You scowl, mostly because that’s the only facial expression you’re capable of anymore.

“Yes, that’s right. I created you in a lab to be the perfect soldier. And now that you’ve come back to me, we will–”

“Shut up,” you say as you shoot him in the face. He falls over, gurgling, and dies. After everything that has happened, your enemy is gone and your journey is over, but you feel nothing. You haven’t felt anything since your wife died.

“Aren’t you going to untie me?” the woman in the chair asks.

You think about your lost wife and wish she could be here to share this moment with you. You almost shed a tear, but you clench your fists and think about punching kittens until the feeling passes, except that you don’t have those anymore now that your wife is dead.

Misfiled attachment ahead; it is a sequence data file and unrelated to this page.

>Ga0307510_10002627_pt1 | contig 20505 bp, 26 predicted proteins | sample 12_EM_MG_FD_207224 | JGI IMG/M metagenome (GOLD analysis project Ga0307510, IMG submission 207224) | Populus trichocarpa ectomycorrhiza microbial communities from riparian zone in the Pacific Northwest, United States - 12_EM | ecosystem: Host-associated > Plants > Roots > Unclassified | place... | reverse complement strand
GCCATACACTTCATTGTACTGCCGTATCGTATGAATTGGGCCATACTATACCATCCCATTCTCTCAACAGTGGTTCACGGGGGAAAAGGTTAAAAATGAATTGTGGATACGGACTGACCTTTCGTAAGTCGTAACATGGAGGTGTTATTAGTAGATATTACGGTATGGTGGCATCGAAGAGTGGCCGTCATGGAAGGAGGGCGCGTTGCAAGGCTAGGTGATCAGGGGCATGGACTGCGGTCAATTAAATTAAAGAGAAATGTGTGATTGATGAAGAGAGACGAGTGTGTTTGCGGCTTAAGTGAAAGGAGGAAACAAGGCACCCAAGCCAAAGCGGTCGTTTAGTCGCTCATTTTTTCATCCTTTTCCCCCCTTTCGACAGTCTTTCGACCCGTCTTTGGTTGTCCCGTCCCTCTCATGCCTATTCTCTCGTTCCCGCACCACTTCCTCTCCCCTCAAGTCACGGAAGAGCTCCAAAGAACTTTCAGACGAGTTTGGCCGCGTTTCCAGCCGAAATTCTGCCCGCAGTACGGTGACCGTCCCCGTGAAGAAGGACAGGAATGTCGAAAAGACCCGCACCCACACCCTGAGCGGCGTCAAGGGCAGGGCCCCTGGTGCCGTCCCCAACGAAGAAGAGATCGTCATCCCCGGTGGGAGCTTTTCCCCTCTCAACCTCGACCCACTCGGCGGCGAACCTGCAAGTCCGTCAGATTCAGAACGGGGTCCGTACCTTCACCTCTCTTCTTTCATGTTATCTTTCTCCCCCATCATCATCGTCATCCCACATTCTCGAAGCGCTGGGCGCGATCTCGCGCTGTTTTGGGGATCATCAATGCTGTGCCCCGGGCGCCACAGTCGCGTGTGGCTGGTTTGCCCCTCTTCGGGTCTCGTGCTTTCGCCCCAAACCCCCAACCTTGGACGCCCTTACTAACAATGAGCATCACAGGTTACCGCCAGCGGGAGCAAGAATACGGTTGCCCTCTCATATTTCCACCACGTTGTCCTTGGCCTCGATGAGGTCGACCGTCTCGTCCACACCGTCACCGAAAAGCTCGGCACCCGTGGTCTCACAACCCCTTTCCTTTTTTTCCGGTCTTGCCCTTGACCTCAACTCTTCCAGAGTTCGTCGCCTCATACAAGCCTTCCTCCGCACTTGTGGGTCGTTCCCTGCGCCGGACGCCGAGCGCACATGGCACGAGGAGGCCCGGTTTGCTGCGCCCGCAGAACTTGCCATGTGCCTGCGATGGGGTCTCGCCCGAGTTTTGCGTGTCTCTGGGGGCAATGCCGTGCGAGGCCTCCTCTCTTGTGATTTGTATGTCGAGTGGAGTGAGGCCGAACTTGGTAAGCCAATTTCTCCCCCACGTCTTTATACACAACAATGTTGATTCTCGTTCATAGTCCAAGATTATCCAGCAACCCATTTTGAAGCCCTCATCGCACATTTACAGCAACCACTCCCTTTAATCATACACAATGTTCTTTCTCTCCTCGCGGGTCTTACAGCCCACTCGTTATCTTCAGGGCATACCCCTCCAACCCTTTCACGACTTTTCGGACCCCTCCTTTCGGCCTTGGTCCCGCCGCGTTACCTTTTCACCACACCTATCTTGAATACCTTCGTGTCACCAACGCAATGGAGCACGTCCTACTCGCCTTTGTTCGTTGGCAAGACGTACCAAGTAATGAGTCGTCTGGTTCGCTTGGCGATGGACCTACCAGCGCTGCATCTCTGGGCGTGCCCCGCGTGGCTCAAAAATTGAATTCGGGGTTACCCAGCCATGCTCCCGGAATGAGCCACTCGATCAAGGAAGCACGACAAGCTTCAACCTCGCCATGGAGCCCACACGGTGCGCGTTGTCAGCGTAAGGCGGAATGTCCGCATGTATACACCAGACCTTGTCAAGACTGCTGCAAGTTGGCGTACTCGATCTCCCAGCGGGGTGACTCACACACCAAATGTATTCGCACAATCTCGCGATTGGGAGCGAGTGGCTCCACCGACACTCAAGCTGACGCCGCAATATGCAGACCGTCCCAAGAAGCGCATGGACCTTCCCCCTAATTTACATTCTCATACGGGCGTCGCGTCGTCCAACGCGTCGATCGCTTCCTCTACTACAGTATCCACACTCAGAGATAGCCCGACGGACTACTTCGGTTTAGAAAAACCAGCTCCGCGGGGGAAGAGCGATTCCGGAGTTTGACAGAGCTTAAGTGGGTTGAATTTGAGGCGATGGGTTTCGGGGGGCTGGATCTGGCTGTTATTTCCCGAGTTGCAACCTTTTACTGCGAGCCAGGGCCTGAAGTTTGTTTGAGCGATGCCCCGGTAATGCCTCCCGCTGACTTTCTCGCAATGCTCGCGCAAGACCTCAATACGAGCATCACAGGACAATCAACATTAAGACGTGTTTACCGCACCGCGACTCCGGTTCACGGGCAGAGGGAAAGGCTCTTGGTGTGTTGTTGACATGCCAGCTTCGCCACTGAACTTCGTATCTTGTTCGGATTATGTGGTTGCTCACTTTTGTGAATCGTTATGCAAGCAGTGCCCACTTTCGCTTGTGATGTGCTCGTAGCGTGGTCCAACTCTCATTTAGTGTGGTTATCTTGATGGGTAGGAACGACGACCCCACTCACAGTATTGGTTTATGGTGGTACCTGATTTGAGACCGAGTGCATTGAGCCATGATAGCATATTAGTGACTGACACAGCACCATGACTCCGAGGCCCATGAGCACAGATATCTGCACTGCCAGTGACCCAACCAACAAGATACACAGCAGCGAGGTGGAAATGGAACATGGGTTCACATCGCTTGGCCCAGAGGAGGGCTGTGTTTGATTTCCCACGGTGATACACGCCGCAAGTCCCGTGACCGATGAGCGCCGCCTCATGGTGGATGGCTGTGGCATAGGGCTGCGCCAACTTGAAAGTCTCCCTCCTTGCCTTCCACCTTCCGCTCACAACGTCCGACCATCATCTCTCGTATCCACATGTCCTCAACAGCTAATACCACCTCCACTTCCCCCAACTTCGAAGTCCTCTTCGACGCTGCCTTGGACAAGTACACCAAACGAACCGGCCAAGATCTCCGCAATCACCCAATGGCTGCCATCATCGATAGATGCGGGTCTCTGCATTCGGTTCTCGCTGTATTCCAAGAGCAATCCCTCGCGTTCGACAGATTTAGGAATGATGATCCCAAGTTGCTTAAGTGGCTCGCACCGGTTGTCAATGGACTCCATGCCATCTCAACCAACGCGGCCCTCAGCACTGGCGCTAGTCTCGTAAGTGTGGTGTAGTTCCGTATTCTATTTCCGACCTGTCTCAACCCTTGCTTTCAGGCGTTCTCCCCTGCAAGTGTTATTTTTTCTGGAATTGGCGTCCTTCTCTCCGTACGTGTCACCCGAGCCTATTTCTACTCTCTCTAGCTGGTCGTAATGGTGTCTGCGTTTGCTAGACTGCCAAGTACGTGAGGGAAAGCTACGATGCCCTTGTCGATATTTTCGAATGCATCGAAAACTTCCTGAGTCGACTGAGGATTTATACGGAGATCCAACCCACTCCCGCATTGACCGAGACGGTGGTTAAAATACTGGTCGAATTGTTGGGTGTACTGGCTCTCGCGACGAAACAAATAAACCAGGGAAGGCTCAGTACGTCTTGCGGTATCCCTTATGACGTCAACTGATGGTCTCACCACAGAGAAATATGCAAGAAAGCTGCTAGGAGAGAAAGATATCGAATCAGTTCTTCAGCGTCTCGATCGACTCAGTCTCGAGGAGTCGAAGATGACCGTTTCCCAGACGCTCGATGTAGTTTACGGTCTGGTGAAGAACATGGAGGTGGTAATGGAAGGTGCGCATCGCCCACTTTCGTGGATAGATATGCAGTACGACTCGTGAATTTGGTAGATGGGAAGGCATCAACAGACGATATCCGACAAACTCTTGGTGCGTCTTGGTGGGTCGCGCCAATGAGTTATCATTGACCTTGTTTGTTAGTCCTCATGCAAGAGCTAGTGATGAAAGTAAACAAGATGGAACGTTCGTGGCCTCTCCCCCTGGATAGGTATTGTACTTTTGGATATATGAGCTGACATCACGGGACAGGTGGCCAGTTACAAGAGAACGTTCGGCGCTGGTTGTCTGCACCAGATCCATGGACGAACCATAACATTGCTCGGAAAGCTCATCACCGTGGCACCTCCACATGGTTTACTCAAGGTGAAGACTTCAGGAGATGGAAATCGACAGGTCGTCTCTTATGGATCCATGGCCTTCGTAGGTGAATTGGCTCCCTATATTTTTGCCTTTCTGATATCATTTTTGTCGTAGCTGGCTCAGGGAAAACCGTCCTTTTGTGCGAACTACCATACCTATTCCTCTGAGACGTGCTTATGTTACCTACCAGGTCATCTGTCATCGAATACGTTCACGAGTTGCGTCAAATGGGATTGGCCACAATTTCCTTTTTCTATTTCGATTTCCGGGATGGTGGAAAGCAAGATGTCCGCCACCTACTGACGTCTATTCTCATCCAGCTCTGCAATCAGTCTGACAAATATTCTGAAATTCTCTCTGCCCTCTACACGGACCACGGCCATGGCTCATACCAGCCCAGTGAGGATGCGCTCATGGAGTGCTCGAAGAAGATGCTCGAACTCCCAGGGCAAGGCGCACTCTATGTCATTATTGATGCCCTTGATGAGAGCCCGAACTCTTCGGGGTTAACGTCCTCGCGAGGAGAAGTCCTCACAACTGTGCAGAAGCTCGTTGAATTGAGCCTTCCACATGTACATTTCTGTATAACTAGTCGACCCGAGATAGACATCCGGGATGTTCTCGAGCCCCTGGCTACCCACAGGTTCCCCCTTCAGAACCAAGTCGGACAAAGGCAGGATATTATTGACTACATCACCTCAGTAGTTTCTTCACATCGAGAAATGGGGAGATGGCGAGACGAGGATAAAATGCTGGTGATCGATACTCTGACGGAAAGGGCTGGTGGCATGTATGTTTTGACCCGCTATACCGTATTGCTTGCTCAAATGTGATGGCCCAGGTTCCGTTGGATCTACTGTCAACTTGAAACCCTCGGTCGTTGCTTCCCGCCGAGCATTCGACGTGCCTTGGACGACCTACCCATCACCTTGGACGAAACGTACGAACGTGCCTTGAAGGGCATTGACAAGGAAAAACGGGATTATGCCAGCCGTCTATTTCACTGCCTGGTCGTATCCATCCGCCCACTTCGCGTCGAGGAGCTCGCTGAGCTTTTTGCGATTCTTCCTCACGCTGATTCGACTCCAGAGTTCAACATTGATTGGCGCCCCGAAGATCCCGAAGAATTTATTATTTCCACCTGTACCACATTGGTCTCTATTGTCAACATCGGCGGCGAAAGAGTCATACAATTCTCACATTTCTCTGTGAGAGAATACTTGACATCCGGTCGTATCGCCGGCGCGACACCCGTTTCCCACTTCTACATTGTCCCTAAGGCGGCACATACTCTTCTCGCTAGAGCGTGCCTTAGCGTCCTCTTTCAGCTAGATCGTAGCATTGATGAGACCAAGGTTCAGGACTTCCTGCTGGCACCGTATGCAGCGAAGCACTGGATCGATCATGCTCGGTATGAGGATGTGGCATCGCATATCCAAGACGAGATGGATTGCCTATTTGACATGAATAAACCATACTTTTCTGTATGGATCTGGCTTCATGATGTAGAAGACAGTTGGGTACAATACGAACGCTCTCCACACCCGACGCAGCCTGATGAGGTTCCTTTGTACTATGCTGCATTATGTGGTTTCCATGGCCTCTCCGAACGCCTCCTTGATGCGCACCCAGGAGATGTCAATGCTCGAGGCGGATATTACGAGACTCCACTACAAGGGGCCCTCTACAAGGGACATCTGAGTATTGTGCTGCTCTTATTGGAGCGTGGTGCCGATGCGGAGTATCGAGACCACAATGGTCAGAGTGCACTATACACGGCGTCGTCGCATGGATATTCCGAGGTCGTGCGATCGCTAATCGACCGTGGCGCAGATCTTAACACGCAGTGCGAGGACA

“Nathan? Are you even listening?”

“That person doesn’t exist anymore,” you rasp. “He is dead, like my wife.”

“Except I’m not dead.”

You look sternly into the middle distance. She doesn’t understand. No one can ever understand. “Allison,” you whisper as you turn to leave.

“Hey! Hey! Untie me already!”

There is blood on your hands that can never be removed, and you are alone. So, so alone. “I will never forget you,” you promise as you walk back down the hallway toward the stairs that will take you to the surface.

“Nathan? Nathan!”

-fin-

I’m not anti-sex, video games just suck at not failing at it

One of the charges that routinely gets hurled at me is that I’m a sex-hating prude that hates sex in games and thinks that people who put sex in games are just the worst. Which is pretty ludicrous, but it’s the lowest-hanging fruit of dismissive criticism aside from “she’s crazy”, which means it’s something I hear a lot. For a lot of people, it’s easier to attack the messenger than it is to engage with the message, especially when the message is openly critical of something that you like.